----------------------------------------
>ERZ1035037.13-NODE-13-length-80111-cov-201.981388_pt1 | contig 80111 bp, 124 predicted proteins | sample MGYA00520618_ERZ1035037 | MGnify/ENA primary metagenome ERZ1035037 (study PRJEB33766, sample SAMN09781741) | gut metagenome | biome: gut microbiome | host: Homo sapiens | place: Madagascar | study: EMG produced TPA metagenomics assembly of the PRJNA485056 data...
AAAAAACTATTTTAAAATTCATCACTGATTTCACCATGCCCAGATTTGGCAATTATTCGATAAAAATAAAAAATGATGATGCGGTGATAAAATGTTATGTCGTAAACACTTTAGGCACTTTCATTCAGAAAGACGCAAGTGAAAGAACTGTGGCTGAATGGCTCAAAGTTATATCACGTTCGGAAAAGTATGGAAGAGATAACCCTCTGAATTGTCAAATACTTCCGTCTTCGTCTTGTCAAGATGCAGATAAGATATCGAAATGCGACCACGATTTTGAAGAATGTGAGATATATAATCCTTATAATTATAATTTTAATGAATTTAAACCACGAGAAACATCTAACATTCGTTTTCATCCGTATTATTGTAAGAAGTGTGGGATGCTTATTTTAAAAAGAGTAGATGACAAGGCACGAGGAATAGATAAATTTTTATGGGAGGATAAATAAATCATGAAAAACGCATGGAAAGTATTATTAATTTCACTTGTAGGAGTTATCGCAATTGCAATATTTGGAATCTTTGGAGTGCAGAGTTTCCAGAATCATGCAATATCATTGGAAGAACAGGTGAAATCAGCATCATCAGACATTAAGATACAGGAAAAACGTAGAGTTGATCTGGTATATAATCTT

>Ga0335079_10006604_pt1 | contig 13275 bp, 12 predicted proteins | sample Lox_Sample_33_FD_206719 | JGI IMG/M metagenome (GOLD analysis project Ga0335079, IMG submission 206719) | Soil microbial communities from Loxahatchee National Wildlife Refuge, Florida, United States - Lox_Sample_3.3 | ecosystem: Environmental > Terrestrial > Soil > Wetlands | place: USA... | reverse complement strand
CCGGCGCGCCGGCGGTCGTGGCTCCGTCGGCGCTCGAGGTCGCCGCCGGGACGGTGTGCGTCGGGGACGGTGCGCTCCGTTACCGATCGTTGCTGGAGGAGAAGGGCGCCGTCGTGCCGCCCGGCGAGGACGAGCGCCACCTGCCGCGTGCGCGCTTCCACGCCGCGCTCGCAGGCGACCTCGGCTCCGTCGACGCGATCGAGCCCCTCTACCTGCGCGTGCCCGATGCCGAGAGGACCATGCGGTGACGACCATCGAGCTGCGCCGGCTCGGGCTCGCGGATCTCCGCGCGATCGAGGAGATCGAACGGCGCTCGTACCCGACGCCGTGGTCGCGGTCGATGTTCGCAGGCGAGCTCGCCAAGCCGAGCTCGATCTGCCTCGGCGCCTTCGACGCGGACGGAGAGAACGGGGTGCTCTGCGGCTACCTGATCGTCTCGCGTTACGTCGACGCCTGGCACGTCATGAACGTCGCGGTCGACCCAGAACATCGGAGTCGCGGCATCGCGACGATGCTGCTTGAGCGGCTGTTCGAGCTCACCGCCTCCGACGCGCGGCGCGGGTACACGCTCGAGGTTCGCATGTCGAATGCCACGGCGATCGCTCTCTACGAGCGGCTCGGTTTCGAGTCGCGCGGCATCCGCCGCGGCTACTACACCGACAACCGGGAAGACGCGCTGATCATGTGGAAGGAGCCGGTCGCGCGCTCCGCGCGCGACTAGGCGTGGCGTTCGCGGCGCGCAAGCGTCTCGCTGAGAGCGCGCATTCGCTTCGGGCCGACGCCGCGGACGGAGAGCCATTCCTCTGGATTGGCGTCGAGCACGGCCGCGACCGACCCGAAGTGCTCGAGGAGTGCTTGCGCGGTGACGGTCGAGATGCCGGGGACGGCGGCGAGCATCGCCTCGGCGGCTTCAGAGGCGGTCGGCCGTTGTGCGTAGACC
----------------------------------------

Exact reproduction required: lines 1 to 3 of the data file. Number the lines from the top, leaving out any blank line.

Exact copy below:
>ERZ1035037.13-NODE-13-length-80111-cov-201.981388_pt1 | contig 80111 bp, 124 predicted proteins | sample MGYA00520618_ERZ1035037 | MGnify/ENA primary metagenome ERZ1035037 (study PRJEB33766, sample SAMN09781741) | gut metagenome | biome: gut microbiome | host: Homo sapiens | place: Madagascar | study: EMG produced TPA metagenomics assembly of the PRJNA485056 data...
AAAAAACTATTTTAAAATTCATCACTGATTTCACCATGCCCAGATTTGGCAATTATTCGATAAAAATAAAAAATGATGATGCGGTGATAAAATGTTATGTCGTAAACACTTTAGGCACTTTCATTCAGAAAGACGCAAGTGAAAGAACTGTGGCTGAATGGCTCAAAGTTATATCACGTTCGGAAAAGTATGGAAGAGATAACCCTCTGAATTGTCAAATACTTCCGTCTTCGTCTTGTCAAGATGCAGATAAGATATCGAAATGCGACCACGATTTTGAAGAATGTGAGATATATAATCCTTATAATTATAATTTTAATGAATTTAAACCACGAGAAACATCTAACATTCGTTTTCATCCGTATTATTGTAAGAAGTGTGGGATGCTTATTTTAAAAAGAGTAGATGACAAGGCACGAGGAATAGATAAATTTTTATGGGAGGATAAATAAATCATGAAAAACGCATGGAAAGTATTATTAATTTCACTTGTAGGAGTTATCGCAATTGCAATATTTGGAATCTTTGGAGTGCAGAGTTTCCAGAATCATGCAATATCATTGGAAGAACAGGTGAAATCAGCATCATCAGACATTAAGATACAGGAAAAACGTAGAGTTGATCTGGTATATAATCTT

>Ga0335079_10006604_pt1 | contig 13275 bp, 12 predicted proteins | sample Lox_Sample_33_FD_206719 | JGI IMG/M metagenome (GOLD analysis project Ga0335079, IMG submission 206719) | Soil microbial communities from Loxahatchee National Wildlife Refuge, Florida, United States - Lox_Sample_3.3 | ecosystem: Environmental > Terrestrial > Soil > Wetlands | place: USA... | reverse complement strand